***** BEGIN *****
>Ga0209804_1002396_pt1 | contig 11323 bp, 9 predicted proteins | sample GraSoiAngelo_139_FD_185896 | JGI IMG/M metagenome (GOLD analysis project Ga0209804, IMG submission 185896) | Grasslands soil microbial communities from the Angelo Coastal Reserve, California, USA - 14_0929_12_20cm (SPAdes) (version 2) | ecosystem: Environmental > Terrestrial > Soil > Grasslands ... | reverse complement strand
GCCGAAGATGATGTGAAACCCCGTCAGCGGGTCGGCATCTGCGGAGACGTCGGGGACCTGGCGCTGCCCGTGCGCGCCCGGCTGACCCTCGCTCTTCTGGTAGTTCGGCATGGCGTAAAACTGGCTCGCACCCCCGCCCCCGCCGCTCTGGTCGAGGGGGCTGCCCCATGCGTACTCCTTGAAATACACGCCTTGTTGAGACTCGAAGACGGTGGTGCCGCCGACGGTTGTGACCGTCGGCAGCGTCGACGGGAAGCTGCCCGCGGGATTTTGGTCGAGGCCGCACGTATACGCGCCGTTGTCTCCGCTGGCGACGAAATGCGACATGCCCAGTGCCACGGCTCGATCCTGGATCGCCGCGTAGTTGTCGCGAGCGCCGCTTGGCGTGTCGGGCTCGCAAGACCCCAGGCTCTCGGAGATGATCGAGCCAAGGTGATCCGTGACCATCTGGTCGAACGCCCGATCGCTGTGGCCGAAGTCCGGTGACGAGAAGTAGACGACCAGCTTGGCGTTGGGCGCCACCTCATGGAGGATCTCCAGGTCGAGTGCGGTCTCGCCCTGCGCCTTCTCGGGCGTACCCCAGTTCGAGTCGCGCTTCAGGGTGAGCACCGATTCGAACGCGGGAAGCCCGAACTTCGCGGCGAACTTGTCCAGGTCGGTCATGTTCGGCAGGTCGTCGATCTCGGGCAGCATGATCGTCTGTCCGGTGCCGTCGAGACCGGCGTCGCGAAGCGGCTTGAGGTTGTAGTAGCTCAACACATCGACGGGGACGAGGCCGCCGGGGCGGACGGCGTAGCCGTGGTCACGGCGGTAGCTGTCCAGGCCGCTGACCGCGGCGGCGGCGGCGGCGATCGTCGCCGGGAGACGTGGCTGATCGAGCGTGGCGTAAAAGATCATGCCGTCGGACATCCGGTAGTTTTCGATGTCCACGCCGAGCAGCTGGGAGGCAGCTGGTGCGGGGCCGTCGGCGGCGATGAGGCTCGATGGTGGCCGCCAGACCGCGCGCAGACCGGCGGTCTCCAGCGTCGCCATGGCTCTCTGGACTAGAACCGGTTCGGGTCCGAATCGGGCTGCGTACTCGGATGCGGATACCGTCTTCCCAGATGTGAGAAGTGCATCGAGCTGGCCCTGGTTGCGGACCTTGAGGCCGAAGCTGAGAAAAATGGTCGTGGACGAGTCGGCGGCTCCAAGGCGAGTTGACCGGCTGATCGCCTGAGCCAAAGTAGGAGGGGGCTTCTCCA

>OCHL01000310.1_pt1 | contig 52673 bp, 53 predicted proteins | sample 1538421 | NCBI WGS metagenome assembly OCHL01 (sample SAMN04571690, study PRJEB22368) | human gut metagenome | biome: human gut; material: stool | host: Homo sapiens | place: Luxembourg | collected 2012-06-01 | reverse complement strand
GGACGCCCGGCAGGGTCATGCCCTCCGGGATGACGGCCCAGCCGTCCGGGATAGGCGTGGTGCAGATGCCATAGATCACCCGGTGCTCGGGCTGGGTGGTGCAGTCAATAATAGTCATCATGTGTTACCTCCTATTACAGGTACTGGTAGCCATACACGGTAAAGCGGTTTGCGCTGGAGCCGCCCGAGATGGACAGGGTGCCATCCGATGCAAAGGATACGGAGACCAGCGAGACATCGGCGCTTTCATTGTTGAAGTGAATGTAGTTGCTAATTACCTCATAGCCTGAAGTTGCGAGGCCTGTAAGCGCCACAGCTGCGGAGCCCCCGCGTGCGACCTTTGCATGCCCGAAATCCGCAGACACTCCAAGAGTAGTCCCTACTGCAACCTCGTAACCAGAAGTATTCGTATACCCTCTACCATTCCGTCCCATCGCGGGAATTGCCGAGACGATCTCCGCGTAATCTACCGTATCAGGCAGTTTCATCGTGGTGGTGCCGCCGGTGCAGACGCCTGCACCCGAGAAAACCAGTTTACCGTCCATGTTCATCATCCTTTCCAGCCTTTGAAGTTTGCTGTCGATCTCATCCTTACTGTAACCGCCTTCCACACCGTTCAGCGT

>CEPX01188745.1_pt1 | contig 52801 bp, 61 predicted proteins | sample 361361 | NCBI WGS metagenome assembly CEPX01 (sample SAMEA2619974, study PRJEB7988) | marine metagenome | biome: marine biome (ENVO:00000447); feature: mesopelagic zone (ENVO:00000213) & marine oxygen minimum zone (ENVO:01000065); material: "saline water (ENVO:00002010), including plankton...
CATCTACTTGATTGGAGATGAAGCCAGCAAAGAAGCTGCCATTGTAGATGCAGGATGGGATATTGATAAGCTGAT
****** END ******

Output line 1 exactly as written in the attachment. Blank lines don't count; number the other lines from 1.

>Ga0209804_1002396_pt1 | contig 11323 bp, 9 predicted proteins | sample GraSoiAngelo_139_FD_185896 | JGI IMG/M metagenome (GOLD analysis project Ga0209804, IMG submission 185896) | Grasslands soil microbial communities from the Angelo Coastal Reserve, California, USA - 14_0929_12_20cm (SPAdes) (version 2) | ecosystem: Environmental > Terrestrial > Soil > Grasslands ... | reverse complement strand